A man stands on the banks of the Mosul Dam on the Tigris
River 390km northwest of Baghdad, in this 2007 file photo.
Iraqi Kurdish forces said they recaptured Iraq's biggest
dam from Islamist militants on Monday, as the United States
launched air strikes to secure what has become a vital
strategic objective in fighting that threatens to break up the
An employee at the site, however, said Islamic State fighters
still held the Mosul Dam, giving them control over power and
water supplies and where any breach of the vulnerable
structure would threaten thousands of lives.
US fighter, bomber and drone aircraft took part in the
strikes on Islamic State positions near the dam, the Pentagon
said. The strikes damaged or destroyed six armed vehicles, a
light armoured vehicle and other equipment.
The US military said it believed the air strikes around the
dam had been effective in holding Islamic State militants in
place so Iraqi and Kurdish forces could manoeuvre against
But Army Colonel Steve Warren, a Pentagon spokesman, said
operations around the dam were "ongoing" and he was not
prepared yet to say whether it had been retaken by Iraqi
As fighting intensified, Islamic State militants were said to
have killed dozens of Kurdish fighters and captured 170 of
them, according to a Twitter site that supports the group.
The Islamists' seizure of the Mosul hydroelectric dam in
northern Iraq earlier this month marked a stunning setback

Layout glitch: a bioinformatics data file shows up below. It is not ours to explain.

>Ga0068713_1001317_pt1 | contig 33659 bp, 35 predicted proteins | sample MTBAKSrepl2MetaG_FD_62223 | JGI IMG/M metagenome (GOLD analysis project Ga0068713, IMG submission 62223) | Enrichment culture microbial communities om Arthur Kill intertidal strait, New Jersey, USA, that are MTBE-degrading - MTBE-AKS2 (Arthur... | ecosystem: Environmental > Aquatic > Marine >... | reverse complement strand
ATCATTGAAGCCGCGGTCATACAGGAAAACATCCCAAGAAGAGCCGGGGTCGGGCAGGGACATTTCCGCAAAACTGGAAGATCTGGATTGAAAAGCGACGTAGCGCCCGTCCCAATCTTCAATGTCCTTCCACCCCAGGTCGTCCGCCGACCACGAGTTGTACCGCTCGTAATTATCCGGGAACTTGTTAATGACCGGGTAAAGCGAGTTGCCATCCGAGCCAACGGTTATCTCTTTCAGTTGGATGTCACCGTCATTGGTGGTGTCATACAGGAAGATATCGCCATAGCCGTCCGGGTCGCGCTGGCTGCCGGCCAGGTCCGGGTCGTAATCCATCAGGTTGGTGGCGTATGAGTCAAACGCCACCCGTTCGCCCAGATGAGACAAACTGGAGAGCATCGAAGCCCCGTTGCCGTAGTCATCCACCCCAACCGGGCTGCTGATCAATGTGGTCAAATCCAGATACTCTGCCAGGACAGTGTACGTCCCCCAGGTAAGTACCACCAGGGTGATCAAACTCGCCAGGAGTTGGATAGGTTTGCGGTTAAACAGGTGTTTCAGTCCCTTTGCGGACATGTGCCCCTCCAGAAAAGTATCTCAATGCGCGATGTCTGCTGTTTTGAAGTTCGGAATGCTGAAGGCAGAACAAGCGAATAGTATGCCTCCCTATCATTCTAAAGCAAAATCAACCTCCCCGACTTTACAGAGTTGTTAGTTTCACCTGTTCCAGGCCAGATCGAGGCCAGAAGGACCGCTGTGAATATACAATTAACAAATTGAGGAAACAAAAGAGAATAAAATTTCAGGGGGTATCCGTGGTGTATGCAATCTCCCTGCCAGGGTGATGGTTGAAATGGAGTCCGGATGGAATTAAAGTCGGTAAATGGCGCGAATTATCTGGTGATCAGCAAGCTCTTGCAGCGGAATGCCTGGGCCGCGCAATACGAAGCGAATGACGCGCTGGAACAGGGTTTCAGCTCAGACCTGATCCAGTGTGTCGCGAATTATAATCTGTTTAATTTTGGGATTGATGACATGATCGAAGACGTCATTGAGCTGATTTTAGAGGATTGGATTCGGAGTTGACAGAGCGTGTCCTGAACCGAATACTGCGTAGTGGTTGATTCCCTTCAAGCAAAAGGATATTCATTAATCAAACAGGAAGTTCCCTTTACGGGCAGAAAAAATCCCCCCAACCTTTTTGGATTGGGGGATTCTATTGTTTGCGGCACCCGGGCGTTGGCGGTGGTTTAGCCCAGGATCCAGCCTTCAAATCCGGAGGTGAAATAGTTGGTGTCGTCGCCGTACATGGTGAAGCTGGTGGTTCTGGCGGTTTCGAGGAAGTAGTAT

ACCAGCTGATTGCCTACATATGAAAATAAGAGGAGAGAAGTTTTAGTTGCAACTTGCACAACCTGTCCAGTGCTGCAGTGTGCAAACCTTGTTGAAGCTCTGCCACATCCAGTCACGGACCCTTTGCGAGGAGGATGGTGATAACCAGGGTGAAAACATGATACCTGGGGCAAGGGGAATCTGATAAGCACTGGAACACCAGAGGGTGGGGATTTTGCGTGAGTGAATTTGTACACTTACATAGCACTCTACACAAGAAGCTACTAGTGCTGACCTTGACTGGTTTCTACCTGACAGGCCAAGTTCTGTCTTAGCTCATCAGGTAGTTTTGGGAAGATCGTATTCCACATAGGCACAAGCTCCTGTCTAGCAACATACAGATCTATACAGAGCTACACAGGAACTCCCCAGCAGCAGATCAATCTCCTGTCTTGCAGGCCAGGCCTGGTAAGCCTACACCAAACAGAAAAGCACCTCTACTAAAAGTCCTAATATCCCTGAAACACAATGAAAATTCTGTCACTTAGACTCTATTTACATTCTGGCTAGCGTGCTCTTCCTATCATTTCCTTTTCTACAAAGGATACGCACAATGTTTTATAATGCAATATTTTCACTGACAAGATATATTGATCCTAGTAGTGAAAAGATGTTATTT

for Baghdad's Shi'ite-led authorities and raised fears the
militants could cut electricity and water, or even blow the
shaky structure, causing huge loss of life and damage down
the Tigris river valley.
"The failure of the Mosul Dam could threaten the lives of
large numbers of civilians, threaten US personnel and
facilities - including the US Embassy in Baghdad - and
prevent the Iraqi government from providing critical services
to the Iraqi populace," a senior US administration official
said In Washington.
Iraqi officials hailed what they said was a strategic victory
in regaining control of the dam, and announced that the next
objective would be to win back Mosul itself, the biggest city
in northern Iraq which lies 40 km (25 miles) downstream.
However, any lingering threat to the dam from IS fighters
would be like a gun to the city's head, holding it hostage.
Hoshiyar Zebari, a top Kurdish official, said Iraqi Kurd
forces had captured the dam - blighted by structural problems
since it was built by West German engineers for Saddam
Hussein in the 1980s - with help from US air strikes nearby
in a difficult operation.
"Taking the dam took longer than expected because Islamic
State had planted land mines," he told Reuters.
Baghdad officials vowed to turn the tide against Islamic
State, whose campaign to create a regional caliphate has
threatened to tear Iraq apart.
"The new tactic of launching a quick attack shrouded by
secrecy proved successful and we are determined to keep
following the new assault tactics with help of intelligence